2021 Fiat 500 electric car revealed: price, specs and release date
Fiat 500 city car goes electric, with more range than rivals and an estate version on the way...
On sale Early 2021 | Price from £32,500
The new Fiat 500 is about as on trend as it’s possible to be right now. Its small stature makes it perfectly suited for life in the city, it’s got funky looks with retro-inspired charm designed to turn heads, and it’s fully electric, so it can nip in and out of urban centres such as London without attracting any clean-air fees.
This is the second generation of the 500 to be launched since it was reinvented in 2007, and just as the human race has done over time, it has grown larger with this iteration. The new car is longer and wider than the existing 500 and its front and rear axles are set farther apart. That means there’s more space for you and your passengers inside, although luggage space is unchanged over the current car. That being the case, then, don’t expect to fit more than a few shopping bags in the boot. For now, the 500 will be available only in three-door hatchback and convertible forms, but a five-door hatchback could arrive later.
2021 Fiat 500 power and range
Powered by a 117bhp electric motor, the new 500 has a longer official range than rivals such as the Honda E and Mini Electric, covering up to 198 miles between recharges. Our reigning small electric car champion, the Renault Zoe, can still eclipse it, however, with an official range of 238 miles. The new 500 can also be topped up to 80% in as little as 35 minutes with a suitable public rapid charger. Buyers choosing the Launch Edition of the 500 also get a free 3kW home charging wallbox, which can be upgraded to a 7.4kW version for faster recharging. With the more powerful charger installed, the 500 can be recharged fully in around six hours.
2021 Fiat 500 interior
Inside, the 500 features Fiat’s new Uconnect 5 infotainment system, presented on a 10.25in touchscreen and including both Apple CarPlay and Android Auto smartphone integration. There’s also a wi-fi hotspot on board and – on the Launch Edition – a virtual assistant that recognises natural speech, much like Amazon’s Alexa. In place of traditional analogue dials, there’s now a 7.0in digital instrument panel, while a companion app lets you check the car’s battery level and send navigation instructions from your smartphone.
There are three driving modes to choose from; Normal is for everyday use, while Sherpa can limit your top speed and dull the accelerator response in order to maximise your range. Range mode, meanwhile, maximises the 500’s regenerative braking, meaning it’s possible to drive the car using one pedal alone for much of the time.
Among the new 500’s driver assistance systems is adaptive cruise control, lane-keeping assistance, blindspot monitoring, a driver attention monitor and a 360deg camera. With all of this technology in action, then, driving and parking in the city should be a doddle.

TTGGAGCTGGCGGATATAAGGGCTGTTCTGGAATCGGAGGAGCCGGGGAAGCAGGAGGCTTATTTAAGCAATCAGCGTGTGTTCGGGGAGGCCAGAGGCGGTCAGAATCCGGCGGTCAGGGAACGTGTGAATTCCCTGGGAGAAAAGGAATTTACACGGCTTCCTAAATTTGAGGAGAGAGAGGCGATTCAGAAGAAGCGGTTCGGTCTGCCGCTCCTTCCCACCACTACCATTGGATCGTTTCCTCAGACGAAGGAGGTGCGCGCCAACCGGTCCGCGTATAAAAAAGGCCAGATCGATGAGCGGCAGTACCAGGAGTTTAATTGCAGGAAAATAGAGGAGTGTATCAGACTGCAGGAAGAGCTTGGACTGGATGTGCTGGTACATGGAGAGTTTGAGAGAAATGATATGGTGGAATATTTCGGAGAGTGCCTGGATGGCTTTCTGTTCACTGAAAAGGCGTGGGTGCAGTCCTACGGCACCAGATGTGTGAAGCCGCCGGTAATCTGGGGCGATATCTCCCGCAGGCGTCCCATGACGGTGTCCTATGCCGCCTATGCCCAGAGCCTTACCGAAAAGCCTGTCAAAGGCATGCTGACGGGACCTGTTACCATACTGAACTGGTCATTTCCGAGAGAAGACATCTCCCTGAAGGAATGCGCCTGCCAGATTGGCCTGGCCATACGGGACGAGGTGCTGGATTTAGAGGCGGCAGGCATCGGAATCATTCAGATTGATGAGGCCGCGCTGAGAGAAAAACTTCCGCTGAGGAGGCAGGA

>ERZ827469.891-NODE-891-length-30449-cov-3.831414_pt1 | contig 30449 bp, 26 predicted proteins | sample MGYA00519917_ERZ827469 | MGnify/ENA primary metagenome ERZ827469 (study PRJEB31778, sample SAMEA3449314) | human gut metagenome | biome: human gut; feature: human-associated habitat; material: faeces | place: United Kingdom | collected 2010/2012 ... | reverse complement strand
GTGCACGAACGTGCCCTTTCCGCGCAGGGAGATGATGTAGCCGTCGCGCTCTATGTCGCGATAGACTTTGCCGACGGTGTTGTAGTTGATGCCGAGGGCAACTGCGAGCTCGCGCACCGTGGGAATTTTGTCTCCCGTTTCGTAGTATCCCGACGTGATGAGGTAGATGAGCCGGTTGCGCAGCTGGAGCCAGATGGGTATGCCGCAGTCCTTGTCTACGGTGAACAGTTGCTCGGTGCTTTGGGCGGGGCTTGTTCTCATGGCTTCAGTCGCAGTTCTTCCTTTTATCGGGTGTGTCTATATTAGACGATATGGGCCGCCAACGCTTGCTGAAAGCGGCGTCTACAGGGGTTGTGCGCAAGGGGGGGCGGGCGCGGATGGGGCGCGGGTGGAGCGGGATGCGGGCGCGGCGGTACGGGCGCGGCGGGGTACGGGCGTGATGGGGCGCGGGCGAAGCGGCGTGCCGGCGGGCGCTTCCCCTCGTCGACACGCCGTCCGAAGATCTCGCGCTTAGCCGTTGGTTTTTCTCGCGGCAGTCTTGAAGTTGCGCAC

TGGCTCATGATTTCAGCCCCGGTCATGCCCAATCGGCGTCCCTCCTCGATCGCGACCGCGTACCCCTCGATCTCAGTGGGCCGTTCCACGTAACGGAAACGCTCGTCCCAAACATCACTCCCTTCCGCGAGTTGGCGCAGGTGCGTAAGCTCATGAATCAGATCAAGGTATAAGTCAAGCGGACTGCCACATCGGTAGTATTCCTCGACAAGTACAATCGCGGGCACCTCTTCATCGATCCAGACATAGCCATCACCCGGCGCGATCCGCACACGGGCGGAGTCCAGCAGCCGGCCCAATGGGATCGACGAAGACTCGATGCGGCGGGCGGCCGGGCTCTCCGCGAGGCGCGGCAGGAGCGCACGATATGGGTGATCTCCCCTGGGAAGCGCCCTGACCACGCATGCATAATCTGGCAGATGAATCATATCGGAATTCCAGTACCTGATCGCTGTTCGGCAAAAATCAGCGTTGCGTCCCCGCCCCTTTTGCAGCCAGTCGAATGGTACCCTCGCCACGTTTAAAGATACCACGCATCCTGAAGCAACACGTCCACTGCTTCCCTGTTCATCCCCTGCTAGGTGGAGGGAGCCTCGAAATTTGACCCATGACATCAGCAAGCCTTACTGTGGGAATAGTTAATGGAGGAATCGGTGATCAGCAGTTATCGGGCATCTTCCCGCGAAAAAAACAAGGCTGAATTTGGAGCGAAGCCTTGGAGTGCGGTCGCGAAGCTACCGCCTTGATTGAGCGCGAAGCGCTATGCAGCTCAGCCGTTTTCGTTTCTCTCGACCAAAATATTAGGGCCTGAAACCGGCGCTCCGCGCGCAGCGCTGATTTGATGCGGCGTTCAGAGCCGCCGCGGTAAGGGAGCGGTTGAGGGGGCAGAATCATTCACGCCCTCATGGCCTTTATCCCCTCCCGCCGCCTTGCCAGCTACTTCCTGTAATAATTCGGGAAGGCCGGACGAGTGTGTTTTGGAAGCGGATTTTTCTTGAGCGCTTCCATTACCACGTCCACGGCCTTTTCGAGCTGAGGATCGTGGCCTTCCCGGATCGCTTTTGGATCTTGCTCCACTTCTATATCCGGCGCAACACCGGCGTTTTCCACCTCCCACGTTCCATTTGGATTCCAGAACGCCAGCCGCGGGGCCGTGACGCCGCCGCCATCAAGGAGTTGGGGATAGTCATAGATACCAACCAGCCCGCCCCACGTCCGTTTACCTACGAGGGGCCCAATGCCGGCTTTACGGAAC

2021 Fiat 500 price
Pricing for the new 500 start at £32,500, dropping to £29,000 once the Government’s £3500 grant on new electric cars has been taken into account. At that price, the new 500 is more expensive than both its Mini Electric and Honda E rivals if you buy with cash, but all three should be more closely matched when it comes to PCP finance payments.
The electric 500 will be sold alongside a recently revealed hybrid version of the current model for the time being, but the new car’s line-up will expand in time to include a ‘Giardiniera’ estate version (imagined by us below) aimed at buyers wanting more space without sacrificing the 500’s cutesy looks.
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The best electric cars to buy in 2020
Has the new Fiat 500 convinced you to try an electric car? If you're shopping for a zero-emission runabout, then you'll want to know which electric cars deserve a place on your shortlist. In this next story, we'll reveal our fully-charged favourites.
10. Tesla Model X
On paper, Tesla's all-electric family SUV seems to be the dream all-rounder, combining the luxury of a Range Rover Sport with the green credentials of an electric car. In practice, its low running costs and practical interior are hard to fault, and even entry-level versions aren't short on pace, but parts of its interior do feel a little cheap given the price.
9. Seat Mii Electric
If you're looking for a small electric car to primarily use in the city, the Mii Electric should definitely be on your shortlist. It might not have the range to match larger electric cars, but that means costs are kept sensible, and we reckon 161 miles on a full charge should still be enough for most buyers.
8. Mercedes EQC
The EQC is a brilliant choice if you want to maximise the peace and quiet offered by going electric: it really is incredibly hushed on the move. But while it's generally comfortable on motorways, it doesn't ride as well as the very best rivals and its range is someway off the Jaguar I-Pace's.
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